The figures given above for the survival of the virus on plastic are helpful when you realise that we all carry around a plastic screen, hold it in our hands, put it up against our faces. If any viruses land on our phones they can remain viable for over 4 days. For that reason, we should be cleaning our phones regularly, at least daily. Use alcohol-based wipes – this article gives more detail.

Disinfecting surfaces: What should I use?

Confusingly different disinfectants need to be used in different ways, and different surfaces may need different disinfectants. The best disinfectants for your hands & skin are preferably soap & running water as the soap unsticks & disables the virus and the water washed it off and dilutes the virus in your skin very efficiently – hot water with soap best of all. If you cannot access running water then hand sanitisers containing at least 60% alcohol (NOT just soap & surfactants) are effective until you can wash your hands properly.

NOTE that most wet wipes/baby wipes are designed to clean and NOT kill coronavirus.

For other surfaces, there are a range of useful disinfectants but some are no good for disinfecting surfaces covered in virus and many need to be left on the surface for longer than you think! Thankfully this document from the US Environmental Protection Agency is very informative.

Cleaning & disinfecting in a home with confirmed or suspected SARS-CoV-2

Cleaning an area that has been exposed to SARS-CoV-2 eg after someone in a house has been diagnosed as Coronavirus positive and has left

COVID-19 monitoring

Help researchers monitor the coronavirus spread using this simple App.

Myths to ignore

World Health Authority on Myths

Live Science (US-based) myths

BBC part 1

  • Garlic
  • Drink water
  • Ice cream
  • Drinkable silver (colloidal silver)

and part 2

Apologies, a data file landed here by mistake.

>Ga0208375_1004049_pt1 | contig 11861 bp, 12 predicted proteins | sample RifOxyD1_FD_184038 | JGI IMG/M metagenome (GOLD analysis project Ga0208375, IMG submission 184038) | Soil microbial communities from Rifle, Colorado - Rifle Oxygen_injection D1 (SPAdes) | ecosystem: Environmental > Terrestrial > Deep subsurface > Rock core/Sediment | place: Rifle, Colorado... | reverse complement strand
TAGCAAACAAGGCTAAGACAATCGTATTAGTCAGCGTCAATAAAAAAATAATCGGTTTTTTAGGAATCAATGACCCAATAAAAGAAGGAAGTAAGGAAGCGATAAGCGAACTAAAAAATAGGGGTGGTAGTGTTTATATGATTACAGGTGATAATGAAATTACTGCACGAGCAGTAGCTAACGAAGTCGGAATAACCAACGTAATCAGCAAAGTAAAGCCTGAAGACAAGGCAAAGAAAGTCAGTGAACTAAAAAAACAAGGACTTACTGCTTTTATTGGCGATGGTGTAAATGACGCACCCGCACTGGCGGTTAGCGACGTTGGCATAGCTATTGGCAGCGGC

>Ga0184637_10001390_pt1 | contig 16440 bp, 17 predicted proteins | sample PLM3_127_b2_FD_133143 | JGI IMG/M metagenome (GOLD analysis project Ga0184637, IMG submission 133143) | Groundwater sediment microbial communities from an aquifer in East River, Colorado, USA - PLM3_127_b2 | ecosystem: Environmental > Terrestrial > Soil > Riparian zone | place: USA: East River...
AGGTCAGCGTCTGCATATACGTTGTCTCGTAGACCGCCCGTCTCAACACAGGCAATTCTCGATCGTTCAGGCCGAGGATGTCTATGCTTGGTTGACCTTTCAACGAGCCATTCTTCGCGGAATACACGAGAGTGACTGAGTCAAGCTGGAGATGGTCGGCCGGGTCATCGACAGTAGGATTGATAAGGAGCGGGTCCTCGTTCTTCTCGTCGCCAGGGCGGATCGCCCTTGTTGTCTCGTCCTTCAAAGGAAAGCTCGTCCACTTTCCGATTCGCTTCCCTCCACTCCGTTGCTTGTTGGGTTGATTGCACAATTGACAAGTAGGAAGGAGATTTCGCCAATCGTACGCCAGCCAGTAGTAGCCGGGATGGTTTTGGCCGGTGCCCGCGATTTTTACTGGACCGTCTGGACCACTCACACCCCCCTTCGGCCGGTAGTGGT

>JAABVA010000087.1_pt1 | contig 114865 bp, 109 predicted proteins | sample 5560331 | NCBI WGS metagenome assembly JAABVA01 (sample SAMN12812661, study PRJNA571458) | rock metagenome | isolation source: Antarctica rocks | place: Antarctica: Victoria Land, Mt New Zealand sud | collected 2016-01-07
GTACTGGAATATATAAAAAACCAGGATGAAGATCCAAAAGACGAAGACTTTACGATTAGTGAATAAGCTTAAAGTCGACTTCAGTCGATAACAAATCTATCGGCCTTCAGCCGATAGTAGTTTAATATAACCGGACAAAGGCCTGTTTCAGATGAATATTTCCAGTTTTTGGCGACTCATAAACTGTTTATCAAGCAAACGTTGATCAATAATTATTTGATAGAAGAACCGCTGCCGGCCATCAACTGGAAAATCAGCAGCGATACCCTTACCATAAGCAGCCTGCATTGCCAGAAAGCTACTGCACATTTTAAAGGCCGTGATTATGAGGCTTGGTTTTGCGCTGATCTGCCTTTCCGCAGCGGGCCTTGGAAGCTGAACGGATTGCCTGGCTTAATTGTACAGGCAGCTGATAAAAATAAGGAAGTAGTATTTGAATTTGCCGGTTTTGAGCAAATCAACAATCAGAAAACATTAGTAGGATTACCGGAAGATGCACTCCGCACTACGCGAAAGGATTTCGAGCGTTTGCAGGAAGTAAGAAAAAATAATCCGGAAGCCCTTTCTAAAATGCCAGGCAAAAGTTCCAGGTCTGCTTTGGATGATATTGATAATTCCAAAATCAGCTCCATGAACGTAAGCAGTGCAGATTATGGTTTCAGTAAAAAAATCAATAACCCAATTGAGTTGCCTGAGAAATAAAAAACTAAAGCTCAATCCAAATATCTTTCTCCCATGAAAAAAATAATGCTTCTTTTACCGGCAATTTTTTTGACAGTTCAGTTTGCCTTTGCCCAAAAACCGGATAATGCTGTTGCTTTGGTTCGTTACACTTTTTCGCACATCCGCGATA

• Holding your breath
  • Home-made hand sanitizer
  • The virus can survive on surfaces for a month
  • Cow urine

I haven’t received a shielding letter, what do I do?

Letters are still being sent out, you may yet receive one and until then the general advice is to socially distance yourself from everyone (see above) rather than shield yourself. For people with asthma who have not received a letter Asthma UK have released some guidelines suggesting further action

For people with chronic lung disease, the British Lung Foundation have released some helpful guidelines.

How do I… cope with hair loss?

Certain medications prescribed for aspergillosis may cause some hair loss. Losing your hair can be very difficult, and can affect your self-esteem; unfortunately there is a social stigma attached to hair loss and this can affect many people’s confidence, but there are ways to cope.

Join a support group:

Joining a support group is a great way to meet other people going through the same experiences as you, and to share tips and coping skills with one another.

  • Local support groups: Alopecia UK has several local support groups based around the UK. Click here to find your closest meeting.
  • Online support groups: If you are unable to attend a local meeting, or you’d just prefer to find support online there are Facebook support groups for the UK and worldwide community: Alopecia UK Facebook group and World Alopecia Community. Here you can ask questions and share your experiences with others who suffer from hair loss. You can also use the aspergillosis support groups on Facebook to talk to others also coping with aspergillosis and associated problems: Aspergillosis Support (Private) and Aspergillosis Support

Talk about it:

Hair loss can hugely affect your confidence and self-esteem. Talking about it with your family and friends can help them understand what support you need from them, and help you to understand that they don’t see you any differently.

If you are really struggling, you might want to seek help from your doctor. The lack of control over this sudden change in your appearance (as well as coping with a chronic illness) can make people very vulnerable to mental illnesses. It is important to try and recognise this and tackle it as early as possible – for more information on recognising and avoiding depression, click here.

Cover up:

There are several different ways to cover up hair loss, from small bald patches to more severe cases. More detailed information on the tips listed below can be found here.

  • Haircuts and hairstyles: smaller bald patches can often be hidden with the right hairstyle. An experienced hairdresser will be able to help you choose the best haircut to cover up patches. If you’re worried about going into a salon, find a hairdresser who does home-visits. There are also many videos on YouTube that show you tips and tricks to style your hair over patches
  • Wigs: With more severe hair loss, you might want to try a wig. There are many different types out there, so Alopecia UK has put together a detailed guide to choosing a wig.
  • Head coverings: Headscarves, hats, head tattoos and camouflage products are all good and fairly cheap ways to cover up hair loss. These can be very individual and allow you to be flexible with your appearance.